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From thought to action: The brain–machine interface in posterior parietal cortex

Andersen, Richard A. and Aflalo, Tyson and Kellis, Spencer (2019) From thought to action: The brain–machine interface in posterior parietal cortex. Proceedings of the National Academy of Sciences of the United States of America, 116 (52). pp. 26274-26279. ISSN 0027-8424. PMCID PMC6936686. doi:10.1073/pnas.1902276116.

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A dramatic example of translational monkey research is the development of neural prosthetics for assisting paralyzed patients. A neuroprosthesis consists of implanted electrodes that can record the intended movement of a paralyzed part of the body, a computer algorithm that decodes the intended movement, and an assistive device such as a robot limb or computer that is controlled by these intended movement signals. This type of neuroprosthetic system is also referred to as a brain–machine interface (BMI) since it interfaces the brain with an external machine. In this review, we will concentrate on BMIs in which microelectrode recording arrays are implanted in the posterior parietal cortex (PPC), a high-level cortical area in both humans and monkeys that represents intentions to move. This review will first discuss the basic science research performed in healthy monkeys that established PPC as a good source of intention signals. Next, it will describe the first PPC implants in human patients with tetraplegia from spinal cord injury. From these patients the goals of movements could be quickly decoded, and the rich number of action variables found in PPC indicates that it is an appropriate BMI site for a very wide range of neuroprosthetic applications. We will discuss research on learning to use BMIs in monkeys and humans and the advances that are still needed, requiring both monkey and human research to enable BMIs to be readily available in the clinic.

Item Type:Article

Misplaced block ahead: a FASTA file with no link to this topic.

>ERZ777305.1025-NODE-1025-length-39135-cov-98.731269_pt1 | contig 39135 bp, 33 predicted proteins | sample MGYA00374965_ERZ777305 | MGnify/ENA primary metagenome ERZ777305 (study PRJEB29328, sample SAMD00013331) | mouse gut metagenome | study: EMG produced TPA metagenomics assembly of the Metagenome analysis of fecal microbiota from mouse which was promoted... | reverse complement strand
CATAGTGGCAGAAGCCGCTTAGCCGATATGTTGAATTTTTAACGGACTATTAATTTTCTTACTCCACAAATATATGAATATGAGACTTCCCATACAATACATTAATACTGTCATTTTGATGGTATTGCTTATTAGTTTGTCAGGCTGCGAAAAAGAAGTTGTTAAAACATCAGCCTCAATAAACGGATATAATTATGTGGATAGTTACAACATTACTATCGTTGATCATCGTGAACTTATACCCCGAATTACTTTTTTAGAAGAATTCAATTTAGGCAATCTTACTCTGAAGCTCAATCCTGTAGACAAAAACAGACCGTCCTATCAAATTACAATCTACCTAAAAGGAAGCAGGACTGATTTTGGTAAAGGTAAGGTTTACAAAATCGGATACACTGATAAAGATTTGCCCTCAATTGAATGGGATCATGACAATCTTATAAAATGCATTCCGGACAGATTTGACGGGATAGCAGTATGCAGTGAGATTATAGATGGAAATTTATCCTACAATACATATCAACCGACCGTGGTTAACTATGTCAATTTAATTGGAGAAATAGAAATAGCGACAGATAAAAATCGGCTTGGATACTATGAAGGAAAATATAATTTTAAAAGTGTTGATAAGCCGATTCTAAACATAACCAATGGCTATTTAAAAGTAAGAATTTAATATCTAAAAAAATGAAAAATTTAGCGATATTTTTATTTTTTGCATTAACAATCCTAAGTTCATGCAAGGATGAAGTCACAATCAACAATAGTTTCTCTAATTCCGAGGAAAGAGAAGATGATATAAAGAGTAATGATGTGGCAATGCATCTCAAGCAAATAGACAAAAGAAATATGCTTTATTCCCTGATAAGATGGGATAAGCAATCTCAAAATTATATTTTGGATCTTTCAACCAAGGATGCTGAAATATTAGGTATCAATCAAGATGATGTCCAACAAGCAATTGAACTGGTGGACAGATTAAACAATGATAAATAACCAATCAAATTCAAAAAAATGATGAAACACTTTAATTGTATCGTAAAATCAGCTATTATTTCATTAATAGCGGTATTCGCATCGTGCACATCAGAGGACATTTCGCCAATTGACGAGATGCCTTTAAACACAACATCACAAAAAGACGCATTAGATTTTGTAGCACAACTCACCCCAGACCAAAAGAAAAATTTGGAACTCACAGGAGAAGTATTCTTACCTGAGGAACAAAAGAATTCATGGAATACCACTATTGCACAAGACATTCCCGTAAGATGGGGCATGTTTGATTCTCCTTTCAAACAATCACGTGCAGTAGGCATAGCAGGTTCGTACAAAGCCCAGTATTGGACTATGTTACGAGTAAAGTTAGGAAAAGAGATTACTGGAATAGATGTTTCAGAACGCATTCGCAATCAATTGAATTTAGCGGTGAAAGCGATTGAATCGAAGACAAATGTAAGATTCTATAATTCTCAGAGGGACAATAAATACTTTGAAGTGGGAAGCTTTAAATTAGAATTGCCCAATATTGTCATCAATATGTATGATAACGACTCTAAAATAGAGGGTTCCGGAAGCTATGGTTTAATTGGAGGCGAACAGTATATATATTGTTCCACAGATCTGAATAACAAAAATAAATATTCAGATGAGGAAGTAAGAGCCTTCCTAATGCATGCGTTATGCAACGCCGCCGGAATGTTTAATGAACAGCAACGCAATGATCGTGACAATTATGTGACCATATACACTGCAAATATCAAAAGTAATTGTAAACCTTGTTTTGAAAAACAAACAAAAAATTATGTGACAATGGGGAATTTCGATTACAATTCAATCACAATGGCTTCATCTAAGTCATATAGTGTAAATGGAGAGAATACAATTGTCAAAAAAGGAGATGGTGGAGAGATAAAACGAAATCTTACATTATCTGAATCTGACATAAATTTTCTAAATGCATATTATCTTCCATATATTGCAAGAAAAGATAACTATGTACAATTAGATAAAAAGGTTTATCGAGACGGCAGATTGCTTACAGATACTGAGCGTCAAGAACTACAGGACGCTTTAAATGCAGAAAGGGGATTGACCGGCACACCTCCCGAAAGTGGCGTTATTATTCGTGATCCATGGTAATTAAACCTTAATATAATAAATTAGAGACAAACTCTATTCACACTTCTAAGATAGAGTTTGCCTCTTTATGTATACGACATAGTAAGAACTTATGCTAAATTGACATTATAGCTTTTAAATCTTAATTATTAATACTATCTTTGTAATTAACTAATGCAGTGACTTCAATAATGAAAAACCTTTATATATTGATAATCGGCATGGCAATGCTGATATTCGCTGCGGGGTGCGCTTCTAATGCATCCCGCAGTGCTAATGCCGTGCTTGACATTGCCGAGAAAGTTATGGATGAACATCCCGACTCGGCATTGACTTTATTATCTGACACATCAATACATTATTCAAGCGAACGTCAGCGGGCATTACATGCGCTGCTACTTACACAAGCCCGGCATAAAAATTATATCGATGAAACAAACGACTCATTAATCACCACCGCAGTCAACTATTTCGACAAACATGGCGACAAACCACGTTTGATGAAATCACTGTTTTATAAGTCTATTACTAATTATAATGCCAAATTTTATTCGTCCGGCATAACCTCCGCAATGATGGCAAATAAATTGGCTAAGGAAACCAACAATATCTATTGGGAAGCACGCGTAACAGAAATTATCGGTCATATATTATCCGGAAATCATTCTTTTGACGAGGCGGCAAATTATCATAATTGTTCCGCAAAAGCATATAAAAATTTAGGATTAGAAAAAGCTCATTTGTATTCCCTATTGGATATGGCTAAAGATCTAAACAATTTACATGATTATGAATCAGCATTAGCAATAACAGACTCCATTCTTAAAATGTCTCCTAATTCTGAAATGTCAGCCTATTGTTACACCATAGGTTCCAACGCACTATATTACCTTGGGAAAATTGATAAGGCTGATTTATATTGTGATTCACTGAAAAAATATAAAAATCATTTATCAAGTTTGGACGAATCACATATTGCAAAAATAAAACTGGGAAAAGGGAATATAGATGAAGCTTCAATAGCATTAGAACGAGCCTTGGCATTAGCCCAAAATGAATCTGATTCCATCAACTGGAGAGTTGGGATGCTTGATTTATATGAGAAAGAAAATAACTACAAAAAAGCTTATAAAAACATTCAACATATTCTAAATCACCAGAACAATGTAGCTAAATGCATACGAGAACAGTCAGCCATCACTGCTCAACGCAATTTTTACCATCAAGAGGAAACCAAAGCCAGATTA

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URLURL TypeDescription CentralArticle ItemComplete program and video recordings of most presentations
Andersen, Richard A.0000-0002-7947-0472
Kellis, Spencer0000-0002-5158-1058
Additional Information:© 2019 The Author(s). Published under the PNAS license. Edited by Robert H. Wurtz, National Institutes of Health, Bethesda, MD, and approved July 25, 2019 (received for review February 28, 2019). We wish to thank participants E.G.S., N.S., L.D., F.G., and J.J. for their work and dedication, Kelsie Pejsa for administrative assistance, and Viktor Shcherbatyuk for technical assistance. We thank the NIH, the NSF, the Department of Defense, the T&C Chen Institute, the Boswell Foundation, and the Swartz Foundation for support. Author contributions: R.A.A., T.A., and S.K. designed research; T.A. and S.K. performed research; T.A. and S.K. analyzed data; and R.A.A., T.A., and S.K. wrote the paper. The authors declare no conflict of interest. This paper results from the Arthur M. Sackler Colloquium of the National Academy of Sciences, “Using Monkey Models to Understand and Develop Treatments for Human Brain Disorders,” held January 7–8, 2019, at the Arnold and Mabel Beckman Center of the National Academies of Sciences and Engineering in Irvine, CA. NAS colloquia began in 1991 and have been published in PNAS since 1995. From February 2001 through May 2019 colloquia were supported by a generous gift from The Dame Jillian and Dr. Arthur M. Sackler Foundation for the Arts, Sciences, & Humanities, in memory of Dame Sackler’s husband, Arthur M. Sackler. The complete program and video recordings of most presentations are available on the NAS website at This article is a PNAS Direct Submission.
Group:Tianqiao and Chrissy Chen Institute for Neuroscience
Funding AgencyGrant Number
James G. Boswell Foundation580065
Tianqiao and Chrissy Chen Institute for NeuroscienceUNSPECIFIED
Swartz FoundationUNSPECIFIED
Department of DefenseUNSPECIFIED
Dame Jillian and Dr. Arthur M. Sackler Foundation for the Arts, Sciences, & HumanitiesUNSPECIFIED
Subject Keywords:posterior parietal cortex | brain–machine interface | monkey | tetraplegia | intention
Issue or Number:52
PubMed Central ID:PMC6936686
Record Number:CaltechAUTHORS:20191224-093207859
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Official Citation:From thought to action: The brain–machine interface in posterior parietal cortex. Richard A. Andersen, Tyson Aflalo, Spencer Kellis. Proceedings of the National Academy of Sciences Dec 2019, 116 (52) 26274-26279; DOI: 10.1073/pnas.1902276116
Usage Policy:No commercial reproduction, distribution, display or performance rights in this work are provided.
ID Code:100430
Deposited By: George Porter
Deposited On:24 Dec 2019 17:44
Last Modified:16 Nov 2021 17:53

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